The user needs to specify a directory on the file system in which files should be stored or accessed, and you want it to be done graphically, not just through a textentry field.
Sample code folder: Chapter 12\DirectoryLocator
Use a FolderBrowserDialog control to display the standard Windows directory-browsing tool.
Create a new Windows Forms application, and add a TextBox control named TargetDirectory, a Button control named LookForDirectory, and a FolderBrowserDialog control named DirectoryBrowser. (You'll find the FolderBrowserDialog control in the Dialogs area of the Visual Studio Toolbox.) Change the Text property of the button to Browse…. Adding an informative label gives you the form in Figure 12-10.
Add the following source code to the form's class template:
Private Sub LookForDirectory_Click( _ ByVal sender As System.Object, _ ByVal e As System.EventArgs) _ Handles LookForDirectory.Click ' ----- Locate a directory graphically. DirectoryBrowser.Description = _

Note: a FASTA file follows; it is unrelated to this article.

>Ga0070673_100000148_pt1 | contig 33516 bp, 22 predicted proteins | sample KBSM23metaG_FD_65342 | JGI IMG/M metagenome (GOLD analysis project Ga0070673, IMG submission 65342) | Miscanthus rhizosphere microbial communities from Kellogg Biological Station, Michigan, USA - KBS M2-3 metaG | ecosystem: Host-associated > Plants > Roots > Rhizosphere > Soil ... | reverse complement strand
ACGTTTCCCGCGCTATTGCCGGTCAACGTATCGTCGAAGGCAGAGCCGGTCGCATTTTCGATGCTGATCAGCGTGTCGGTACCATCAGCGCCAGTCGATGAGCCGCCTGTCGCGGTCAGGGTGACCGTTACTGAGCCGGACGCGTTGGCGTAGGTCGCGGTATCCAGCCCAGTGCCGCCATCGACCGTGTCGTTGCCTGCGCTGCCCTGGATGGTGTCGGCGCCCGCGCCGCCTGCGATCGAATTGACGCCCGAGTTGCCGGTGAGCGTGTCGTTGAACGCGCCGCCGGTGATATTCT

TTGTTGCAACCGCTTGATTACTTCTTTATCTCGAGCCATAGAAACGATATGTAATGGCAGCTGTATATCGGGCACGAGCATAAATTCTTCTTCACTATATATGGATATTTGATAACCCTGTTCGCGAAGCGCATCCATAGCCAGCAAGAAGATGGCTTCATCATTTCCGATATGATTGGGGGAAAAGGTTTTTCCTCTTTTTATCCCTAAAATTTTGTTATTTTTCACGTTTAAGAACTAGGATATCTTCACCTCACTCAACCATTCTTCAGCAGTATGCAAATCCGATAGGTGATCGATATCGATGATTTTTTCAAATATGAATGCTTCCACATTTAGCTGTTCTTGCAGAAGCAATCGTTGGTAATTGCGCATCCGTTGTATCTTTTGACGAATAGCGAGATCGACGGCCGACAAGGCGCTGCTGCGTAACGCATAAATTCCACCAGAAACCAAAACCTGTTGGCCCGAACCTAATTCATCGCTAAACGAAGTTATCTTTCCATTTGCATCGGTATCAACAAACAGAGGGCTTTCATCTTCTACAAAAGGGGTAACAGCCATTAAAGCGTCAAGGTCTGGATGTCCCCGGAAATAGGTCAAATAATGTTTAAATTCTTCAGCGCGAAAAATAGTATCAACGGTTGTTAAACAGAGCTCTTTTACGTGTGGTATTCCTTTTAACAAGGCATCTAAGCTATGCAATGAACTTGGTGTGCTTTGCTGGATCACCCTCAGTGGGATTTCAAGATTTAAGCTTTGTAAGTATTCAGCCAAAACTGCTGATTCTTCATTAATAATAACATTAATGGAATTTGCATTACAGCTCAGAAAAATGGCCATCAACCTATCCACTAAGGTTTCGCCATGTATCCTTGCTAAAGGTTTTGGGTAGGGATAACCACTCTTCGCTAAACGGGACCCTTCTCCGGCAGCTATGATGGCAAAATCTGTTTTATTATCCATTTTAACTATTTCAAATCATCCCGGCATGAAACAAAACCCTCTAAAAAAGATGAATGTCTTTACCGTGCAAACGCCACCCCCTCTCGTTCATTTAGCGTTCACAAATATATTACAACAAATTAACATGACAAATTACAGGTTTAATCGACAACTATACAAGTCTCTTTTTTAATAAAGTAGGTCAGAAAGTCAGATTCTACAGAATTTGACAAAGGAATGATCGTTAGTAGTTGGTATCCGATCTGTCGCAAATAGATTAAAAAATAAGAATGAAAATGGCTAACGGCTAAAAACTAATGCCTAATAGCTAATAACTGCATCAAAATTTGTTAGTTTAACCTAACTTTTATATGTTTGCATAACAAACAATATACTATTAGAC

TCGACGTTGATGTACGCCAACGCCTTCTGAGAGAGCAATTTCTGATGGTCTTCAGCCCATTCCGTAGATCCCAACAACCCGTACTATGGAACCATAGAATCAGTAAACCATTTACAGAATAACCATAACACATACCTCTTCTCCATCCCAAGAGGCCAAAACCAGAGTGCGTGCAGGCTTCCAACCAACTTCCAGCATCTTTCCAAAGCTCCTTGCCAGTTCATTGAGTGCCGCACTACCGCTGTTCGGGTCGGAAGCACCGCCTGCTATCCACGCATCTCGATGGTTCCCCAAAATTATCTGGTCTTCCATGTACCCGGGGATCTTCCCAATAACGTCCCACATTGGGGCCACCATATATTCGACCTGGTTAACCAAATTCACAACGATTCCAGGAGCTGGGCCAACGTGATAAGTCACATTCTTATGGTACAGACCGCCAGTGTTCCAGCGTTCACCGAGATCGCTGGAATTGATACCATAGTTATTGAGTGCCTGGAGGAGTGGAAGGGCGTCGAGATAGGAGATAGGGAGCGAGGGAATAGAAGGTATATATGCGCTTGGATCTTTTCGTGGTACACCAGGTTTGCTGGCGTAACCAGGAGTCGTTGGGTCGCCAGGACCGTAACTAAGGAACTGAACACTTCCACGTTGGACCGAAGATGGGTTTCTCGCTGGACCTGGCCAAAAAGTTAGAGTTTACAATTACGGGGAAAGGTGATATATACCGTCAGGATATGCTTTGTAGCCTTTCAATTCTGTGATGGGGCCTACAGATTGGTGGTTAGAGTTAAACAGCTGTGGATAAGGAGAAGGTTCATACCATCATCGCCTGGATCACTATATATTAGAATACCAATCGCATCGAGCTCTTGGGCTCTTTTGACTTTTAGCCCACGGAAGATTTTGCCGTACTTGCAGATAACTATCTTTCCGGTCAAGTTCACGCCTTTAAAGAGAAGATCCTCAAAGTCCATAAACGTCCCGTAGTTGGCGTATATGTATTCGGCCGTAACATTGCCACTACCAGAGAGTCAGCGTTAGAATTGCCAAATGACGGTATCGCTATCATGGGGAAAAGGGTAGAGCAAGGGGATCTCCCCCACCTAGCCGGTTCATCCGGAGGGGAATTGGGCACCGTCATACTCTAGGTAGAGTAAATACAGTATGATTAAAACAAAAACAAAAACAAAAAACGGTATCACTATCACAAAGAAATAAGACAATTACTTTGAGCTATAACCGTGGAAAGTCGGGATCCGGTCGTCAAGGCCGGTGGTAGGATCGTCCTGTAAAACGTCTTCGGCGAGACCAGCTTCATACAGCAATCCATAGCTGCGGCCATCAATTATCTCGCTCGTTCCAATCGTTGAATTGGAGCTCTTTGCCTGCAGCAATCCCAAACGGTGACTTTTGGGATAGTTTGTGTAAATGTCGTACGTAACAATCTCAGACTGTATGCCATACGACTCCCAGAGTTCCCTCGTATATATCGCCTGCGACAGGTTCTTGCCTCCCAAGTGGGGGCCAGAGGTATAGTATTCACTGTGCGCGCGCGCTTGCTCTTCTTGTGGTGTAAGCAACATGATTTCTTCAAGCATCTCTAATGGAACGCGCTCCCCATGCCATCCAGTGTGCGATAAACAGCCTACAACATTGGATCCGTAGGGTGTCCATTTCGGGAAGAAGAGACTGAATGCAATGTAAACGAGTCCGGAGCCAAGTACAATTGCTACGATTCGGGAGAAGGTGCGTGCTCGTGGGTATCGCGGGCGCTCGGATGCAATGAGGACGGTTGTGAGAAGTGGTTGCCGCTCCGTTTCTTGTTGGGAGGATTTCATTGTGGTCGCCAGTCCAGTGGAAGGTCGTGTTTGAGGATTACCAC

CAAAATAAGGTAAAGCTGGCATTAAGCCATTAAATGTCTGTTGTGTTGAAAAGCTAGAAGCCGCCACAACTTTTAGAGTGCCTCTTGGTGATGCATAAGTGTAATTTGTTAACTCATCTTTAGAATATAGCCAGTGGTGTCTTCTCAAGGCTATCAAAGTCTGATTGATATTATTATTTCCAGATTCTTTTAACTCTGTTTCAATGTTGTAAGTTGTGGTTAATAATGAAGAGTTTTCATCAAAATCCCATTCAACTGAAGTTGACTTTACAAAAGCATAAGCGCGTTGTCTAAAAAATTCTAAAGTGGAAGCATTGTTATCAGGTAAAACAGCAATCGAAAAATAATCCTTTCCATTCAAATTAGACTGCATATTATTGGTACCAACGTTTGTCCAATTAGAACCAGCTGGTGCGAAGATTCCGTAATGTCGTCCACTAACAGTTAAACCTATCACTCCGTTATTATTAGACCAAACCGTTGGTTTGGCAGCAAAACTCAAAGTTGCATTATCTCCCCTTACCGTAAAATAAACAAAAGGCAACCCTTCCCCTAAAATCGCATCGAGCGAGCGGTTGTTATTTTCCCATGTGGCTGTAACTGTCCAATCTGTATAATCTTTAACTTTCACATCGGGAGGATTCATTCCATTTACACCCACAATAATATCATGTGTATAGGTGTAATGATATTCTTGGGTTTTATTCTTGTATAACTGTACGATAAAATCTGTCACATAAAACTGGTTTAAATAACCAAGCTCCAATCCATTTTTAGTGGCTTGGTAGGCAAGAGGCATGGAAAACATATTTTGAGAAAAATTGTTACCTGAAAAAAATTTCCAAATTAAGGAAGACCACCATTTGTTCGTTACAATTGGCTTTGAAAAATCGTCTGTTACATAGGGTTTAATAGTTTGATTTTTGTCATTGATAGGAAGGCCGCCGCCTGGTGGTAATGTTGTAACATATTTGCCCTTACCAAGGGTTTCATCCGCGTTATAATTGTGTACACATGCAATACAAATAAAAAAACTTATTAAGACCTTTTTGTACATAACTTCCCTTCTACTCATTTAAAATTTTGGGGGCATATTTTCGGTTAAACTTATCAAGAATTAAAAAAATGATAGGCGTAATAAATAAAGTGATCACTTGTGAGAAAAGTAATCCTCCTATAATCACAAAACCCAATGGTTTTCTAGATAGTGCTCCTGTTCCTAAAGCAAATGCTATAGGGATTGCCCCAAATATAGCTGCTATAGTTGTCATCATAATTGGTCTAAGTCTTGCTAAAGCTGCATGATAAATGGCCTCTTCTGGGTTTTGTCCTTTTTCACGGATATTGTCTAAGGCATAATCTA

Figure 12-10. Controls for the directory-browsing sample
"Which directory do you want to use?" If (DirectoryBrowser.ShowDialog( ) = _ Windows.Forms.DialogResult.OK) Then TargetDirectory.Text = DirectoryBrowser.SelectedPath End If End Sub
To use the program, click on the Browse button, and use the resulting dialog (shown in Figure 12-11) to select a directory.
Figure 12-11. The standard directory browser dialog
The FolderBrowserDialog class represents one of several system-supplied dialogs made available to your Visual Basic applications. Other related dialogs let you browse for files (OpenFileDialog and SaveFileDialog), select fonts (FontDialog), and choose colors (ColorDialog). There are also several printer-specific dialogs. (See Chapter 11 for related recipes.)
Despite their different purposes, all the dialog controls are used in a similar way: